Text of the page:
in the early 1990s The Macqueen’s Bustard was nearly hunted to extinction in the Middle East. Here the meat is considered an aphrodisiac. Now hunting is more regulated and there is a bustard captive breeding program, however the wild population continues to decline, they are listed as vulnerable (Jobin J Valiyaparambil)

While the Greater Flamingo is very common, the Lesser Flamingo is declining. This is because they only have a few breeding sites across Africa and many of these are threatened by human activities like mining (Pallabi Mitra)

The Lesser Adjutant used to be widespread but due to unregulated harvesting of eggs and chicks in some parts of Asia it is now vulnerable (Debtapas Das)

The endangered Lappet-faced Vulture is the largest vulture in Africa, they will often be dominant at carcasses (Ganesh Rao B)

These beautiful African Grey Parrots are endangered because they are harvested in the wild for the pet trade (Elaine Henley)

There are only between 300 and 500 critically endangered Great Indian Bustards left in the wild. Hunting and loss of grassland habitats are the main cause of decline. These birds were photographed in the Desert National Park, India, this park is a stronghold for the species (Suranjan Mukherjee)

The Great Hornbill of south-east Asia and the Western Ghats of India is near-threatened due to the loss of its forest habitat (Prashanna Photography)

The near-threatened Ferruginous Duck has declined as their river habitat is disturbed and altered by humans. In addition an estimated 1500-2500 birds are shot every year as they migrate through the Volga Delta to Africa (Anirban Roychowdhury)

The Nilgiri Pipit is endemic to the western ghats of India. Due to a declining population, related to their restricted range and disturbance in their grassland habitats, they are considered vulnerable on the IUCN redlist (Pallavi Sarkar)

The endangered Elfin Wood Warbler can only be found in the forests of Puerto Rico (Raymond De Jesús Asencio)

One of the most striking of the vultures, the Egyptian Vulture. They are endangered and declining over most of their range, although in Spain the population appears to be increasing (Pinakin Patel)

The vulnerable Blue-capped Kingfisher is found only in the montane forest of the Philippines, a habitat which is increasingly disturbed and fragmented (Mohit Kumar Ghatak)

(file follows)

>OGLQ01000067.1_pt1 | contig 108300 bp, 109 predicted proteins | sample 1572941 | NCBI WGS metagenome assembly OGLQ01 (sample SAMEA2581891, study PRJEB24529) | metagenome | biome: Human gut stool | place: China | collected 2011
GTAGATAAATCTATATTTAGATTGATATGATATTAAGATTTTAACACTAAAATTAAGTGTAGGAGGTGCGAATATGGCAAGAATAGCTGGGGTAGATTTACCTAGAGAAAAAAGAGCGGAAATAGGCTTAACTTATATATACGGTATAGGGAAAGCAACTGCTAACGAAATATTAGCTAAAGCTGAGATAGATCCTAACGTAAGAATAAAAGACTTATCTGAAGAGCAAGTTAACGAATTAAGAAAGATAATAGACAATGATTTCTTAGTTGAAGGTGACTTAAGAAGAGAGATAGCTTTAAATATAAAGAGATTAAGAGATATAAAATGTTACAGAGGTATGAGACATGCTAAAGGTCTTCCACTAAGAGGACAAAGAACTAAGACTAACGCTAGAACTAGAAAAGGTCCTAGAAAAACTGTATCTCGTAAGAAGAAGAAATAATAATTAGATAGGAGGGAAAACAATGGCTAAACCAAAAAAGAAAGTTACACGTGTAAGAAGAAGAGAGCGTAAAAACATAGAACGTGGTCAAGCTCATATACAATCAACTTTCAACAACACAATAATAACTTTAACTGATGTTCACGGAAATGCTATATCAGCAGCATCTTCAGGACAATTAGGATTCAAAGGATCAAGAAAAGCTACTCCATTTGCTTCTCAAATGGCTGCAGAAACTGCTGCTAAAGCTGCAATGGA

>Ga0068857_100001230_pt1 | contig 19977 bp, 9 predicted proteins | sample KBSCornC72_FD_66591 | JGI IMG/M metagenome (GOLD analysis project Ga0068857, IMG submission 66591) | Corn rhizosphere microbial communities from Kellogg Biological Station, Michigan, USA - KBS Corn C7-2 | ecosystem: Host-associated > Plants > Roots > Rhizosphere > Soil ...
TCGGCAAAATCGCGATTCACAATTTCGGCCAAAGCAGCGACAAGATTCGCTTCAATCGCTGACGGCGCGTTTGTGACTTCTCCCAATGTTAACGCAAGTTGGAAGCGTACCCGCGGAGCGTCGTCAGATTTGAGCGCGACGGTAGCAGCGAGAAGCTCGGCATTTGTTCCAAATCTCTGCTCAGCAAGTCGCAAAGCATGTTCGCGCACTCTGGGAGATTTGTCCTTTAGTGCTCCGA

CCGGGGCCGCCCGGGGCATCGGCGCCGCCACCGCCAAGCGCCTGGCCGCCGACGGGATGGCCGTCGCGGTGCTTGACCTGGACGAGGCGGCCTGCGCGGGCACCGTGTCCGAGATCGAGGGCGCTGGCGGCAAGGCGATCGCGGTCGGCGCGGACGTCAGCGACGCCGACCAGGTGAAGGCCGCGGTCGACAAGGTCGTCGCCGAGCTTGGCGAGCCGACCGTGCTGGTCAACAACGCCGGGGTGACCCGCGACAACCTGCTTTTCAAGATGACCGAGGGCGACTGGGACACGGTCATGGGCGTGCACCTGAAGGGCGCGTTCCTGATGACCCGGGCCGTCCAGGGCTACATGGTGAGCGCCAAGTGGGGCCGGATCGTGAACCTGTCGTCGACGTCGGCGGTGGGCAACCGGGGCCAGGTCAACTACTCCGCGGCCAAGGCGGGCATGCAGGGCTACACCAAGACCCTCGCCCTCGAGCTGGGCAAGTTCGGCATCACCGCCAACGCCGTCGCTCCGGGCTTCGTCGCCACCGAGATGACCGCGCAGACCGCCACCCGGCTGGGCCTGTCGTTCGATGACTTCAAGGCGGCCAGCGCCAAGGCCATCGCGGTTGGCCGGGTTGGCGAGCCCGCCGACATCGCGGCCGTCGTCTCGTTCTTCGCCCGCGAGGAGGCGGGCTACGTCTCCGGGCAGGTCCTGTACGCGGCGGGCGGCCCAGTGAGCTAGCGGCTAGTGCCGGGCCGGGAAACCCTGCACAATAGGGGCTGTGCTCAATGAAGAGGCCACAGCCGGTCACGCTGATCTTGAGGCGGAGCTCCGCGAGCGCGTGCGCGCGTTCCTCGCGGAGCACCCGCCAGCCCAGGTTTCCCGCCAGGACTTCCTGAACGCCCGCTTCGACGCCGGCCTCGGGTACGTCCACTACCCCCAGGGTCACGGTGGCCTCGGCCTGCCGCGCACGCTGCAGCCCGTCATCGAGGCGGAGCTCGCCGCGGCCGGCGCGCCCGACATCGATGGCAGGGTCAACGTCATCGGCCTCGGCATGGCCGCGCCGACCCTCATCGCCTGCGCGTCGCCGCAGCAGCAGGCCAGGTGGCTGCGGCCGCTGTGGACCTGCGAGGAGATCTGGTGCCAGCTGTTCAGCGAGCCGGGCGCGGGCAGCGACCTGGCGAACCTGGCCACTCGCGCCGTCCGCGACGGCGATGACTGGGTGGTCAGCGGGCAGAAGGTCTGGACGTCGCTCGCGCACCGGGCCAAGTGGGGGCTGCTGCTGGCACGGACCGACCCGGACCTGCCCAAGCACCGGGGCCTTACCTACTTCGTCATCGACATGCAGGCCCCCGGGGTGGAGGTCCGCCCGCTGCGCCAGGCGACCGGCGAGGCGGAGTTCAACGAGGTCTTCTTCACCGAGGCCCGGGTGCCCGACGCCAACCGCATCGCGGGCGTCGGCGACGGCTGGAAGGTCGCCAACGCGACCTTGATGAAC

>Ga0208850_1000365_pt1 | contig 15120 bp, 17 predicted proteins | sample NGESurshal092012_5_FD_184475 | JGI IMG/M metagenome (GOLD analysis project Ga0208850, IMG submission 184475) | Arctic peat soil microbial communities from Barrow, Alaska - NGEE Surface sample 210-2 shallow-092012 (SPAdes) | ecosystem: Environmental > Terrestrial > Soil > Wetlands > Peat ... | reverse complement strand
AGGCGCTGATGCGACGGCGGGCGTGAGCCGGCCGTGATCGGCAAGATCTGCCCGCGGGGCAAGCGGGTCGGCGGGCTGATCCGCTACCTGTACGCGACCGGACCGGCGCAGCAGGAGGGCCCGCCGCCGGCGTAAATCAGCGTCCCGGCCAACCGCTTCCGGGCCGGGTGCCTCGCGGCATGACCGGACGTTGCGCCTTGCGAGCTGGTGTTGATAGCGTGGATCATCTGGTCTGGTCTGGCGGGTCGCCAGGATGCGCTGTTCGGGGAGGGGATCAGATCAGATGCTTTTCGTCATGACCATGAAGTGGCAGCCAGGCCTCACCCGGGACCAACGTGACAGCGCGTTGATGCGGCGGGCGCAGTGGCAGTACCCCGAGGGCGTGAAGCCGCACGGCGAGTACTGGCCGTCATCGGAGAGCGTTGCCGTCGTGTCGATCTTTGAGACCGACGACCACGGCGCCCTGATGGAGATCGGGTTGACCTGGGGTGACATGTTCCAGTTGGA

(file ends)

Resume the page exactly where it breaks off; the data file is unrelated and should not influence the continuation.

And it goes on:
This beautiful bird is a Bali Myna and it is critically endangered, with only 50 birds in the wild. This species only occurs in two small areas of Bali, thanks to captive release programs the status of this species has improved in the last 10 years (Arun Samak)

Our mission is to build a global community around the freedom and beauty of birds in the wild as ambassadors for the natural ecosystems that they depend upon. They are the music, decoration, and character of every terrestrial habitat on the planet and have been around since the dinosaurs. They are the witnesses and ambassadors of the awesome power of nature. The wide availability of good, cheap optics has opened their world to us for the last few decades. Amazing, affordable DSLR cameras with long lenses are delivering brilliant digital bird imagery to online communities.

We are in a day-and-age during which more bird species are threatened with extinction than ever before. The Wild Birds! Revolution aims to publish the “Top 25 Wild Bird Photographs of the Week” to 1 million people every week by the end of the year. That is a revolution that will change the world! Join thousands of other weekend naturalists, photographers, birders, experts, hikers, nature-lovers, guides, scientists, conservationists and artists that share the thousands of wild bird photographs submitted to the Wild Bird Trust website and Facebook page. Thousands of wild bird enthusiasts are going out every day to photograph our planet’s beautiful birdlife. Pick up your camera, fill your bird feeder, open your heart, and join the Wild Birds! Revolution!!

Edited by Christie Craig, Campaign Manager